Gregory J. Wallance of USA Today Says Prosecutor Marilyn Mosby Better Win Case or She’ll Bring More Turmoil to Baltimore; Odds Are Against Her In Risky Police Charges

Prosecutor Marilyn Mosby announces criminal charges against six officers in the death of Freddie Gray in Baltimore on May 1. (Photo: Alex Brandon, AP)
Prosecutor Marilyn Mosby announces criminal charges against six officers in the death of Freddie Gray in Baltimore on May 1.
(Photo: Alex Brandon, AP)

What’s the only thing worse than failing to bring charges against police officers who commit acts of police brutality? The answer: bringing charges but losing the case at trial. If you don’t believe me, Google “Rodney King.”

Four white officers in Los Angeles were charged in the 1991 videotaped beating of King, a black motorist, kicking and hitting him 56 times with their batons. What looked like an open-and-shut case wasn’t and, in 1992, a state jury acquitted the officers (the jury was deadlocked on one of the 11 charges). The acquittal sparked outrage in inner city L.A., and the ensuing riots made what happened in Baltimore last month look like a picnic. The riots lasted five days, left more than 50 people dead and 2,000 injured, and damaged or destroyed over 1,000 buildings. The Department of Justice stepped in and later convicted two of the officers on federal civil rights violations, but it was too late to do L.A. any good.

And that’s why there is cause for concern that Baltimore prosecutor Marilyn Mosby moved too quickly to bring criminal charges against six officers in connection with the death of Freddie Gray, who suffered fatal spinal injuries while in police custody. The charges range from second-degree murder to involuntary manslaughter. Any prosecutor will tell you that if you are going to bring criminal charges against a law enforcement officer, you had better have your ducks in a row because there is no tougher case to win before a jury. Officers protect us from criminals and risk their lives to do so, as witness the death this week of New York City police officer Brian Moore, who was shot in the face by a suspect. For that reason, as stated by Cornell University law professor Steven Clymer, “Historically, most jurors have had a presumption in favor of the police officers. In most cases, jurors go into a case looking for reasons to convict. In police misconduct cases, they are searching for reasons to acquit.”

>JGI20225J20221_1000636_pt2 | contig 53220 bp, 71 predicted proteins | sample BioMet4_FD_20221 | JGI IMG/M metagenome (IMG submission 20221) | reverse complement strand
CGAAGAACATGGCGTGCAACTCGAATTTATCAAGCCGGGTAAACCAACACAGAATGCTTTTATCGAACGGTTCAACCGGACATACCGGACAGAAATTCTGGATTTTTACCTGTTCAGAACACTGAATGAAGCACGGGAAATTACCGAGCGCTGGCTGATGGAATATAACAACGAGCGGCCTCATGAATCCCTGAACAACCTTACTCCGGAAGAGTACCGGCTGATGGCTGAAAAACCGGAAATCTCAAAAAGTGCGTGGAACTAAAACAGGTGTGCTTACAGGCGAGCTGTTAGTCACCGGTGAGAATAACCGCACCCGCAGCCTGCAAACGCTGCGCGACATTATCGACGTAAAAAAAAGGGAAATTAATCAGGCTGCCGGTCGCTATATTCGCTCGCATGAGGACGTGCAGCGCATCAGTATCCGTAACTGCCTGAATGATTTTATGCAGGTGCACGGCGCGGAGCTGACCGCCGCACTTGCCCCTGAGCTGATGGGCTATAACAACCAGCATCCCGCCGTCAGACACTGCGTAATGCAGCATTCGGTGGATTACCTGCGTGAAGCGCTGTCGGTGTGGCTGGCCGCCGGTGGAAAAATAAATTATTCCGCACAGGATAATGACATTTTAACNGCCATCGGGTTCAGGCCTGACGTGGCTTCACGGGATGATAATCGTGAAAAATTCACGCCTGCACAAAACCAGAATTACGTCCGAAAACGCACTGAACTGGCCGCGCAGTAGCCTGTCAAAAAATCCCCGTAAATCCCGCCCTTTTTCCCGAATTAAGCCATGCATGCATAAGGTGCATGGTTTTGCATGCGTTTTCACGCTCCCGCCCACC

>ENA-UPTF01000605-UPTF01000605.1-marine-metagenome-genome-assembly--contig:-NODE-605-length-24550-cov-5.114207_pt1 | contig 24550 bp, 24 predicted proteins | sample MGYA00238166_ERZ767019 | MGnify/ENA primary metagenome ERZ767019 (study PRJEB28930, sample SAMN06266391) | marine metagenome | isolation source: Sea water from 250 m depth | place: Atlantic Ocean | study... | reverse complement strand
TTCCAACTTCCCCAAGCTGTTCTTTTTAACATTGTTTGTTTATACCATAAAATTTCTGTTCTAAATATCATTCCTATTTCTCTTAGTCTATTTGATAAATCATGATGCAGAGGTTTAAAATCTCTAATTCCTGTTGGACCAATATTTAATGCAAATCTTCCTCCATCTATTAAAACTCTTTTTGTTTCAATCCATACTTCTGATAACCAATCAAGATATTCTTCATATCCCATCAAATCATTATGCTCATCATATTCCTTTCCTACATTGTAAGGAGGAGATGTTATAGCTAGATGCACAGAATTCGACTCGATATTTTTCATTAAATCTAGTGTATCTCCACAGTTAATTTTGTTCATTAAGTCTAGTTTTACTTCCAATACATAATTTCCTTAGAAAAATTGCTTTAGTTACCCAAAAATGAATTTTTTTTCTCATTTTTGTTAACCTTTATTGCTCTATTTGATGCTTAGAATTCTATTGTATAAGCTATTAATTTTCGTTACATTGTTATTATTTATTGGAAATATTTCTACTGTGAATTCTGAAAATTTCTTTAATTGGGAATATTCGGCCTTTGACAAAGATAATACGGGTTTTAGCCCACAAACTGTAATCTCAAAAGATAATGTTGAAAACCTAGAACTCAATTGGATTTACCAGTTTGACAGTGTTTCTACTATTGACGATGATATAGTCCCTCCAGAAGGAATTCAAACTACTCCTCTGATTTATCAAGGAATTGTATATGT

Already, issues are emerging in the Gray case that give cause for concern. Crucial to the prosecution’s case is the claim that the police had no probable cause to arrest Gray for possession of a knife with an automatic spring for opening and closing, i.e., a switchblade, as alleged in the arrest report. In fact, Mosby asserted publicly in her news conference announcing the charges that “the knife was not a switchblade.” This is a crucial issue because the prosecution’s case is much stronger if the officers had no grounds to arrest Gray in the first place. Otherwise, the defense can argue that they were only doing their job when Gray was put in the police van under restraints.

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Gregory J. Wallance

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